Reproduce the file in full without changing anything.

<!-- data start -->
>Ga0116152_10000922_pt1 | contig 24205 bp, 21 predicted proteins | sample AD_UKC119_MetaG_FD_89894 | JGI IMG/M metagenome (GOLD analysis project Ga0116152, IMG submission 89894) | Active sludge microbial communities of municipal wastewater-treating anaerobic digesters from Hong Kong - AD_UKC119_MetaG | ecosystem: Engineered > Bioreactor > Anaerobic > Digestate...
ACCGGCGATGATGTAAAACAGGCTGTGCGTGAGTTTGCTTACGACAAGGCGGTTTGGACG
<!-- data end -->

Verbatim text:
>Ga0116152_10000922_pt1 | contig 24205 bp, 21 predicted proteins | sample AD_UKC119_MetaG_FD_89894 | JGI IMG/M metagenome (GOLD analysis project Ga0116152, IMG submission 89894) | Active sludge microbial communities of municipal wastewater-treating anaerobic digesters from Hong Kong - AD_UKC119_MetaG | ecosystem: Engineered > Bioreactor > Anaerobic > Digestate...
ACCGGCGATGATGTAAAACAGGCTGTGCGTGAGTTTGCTTACGACAAGGCGGTTTGGACG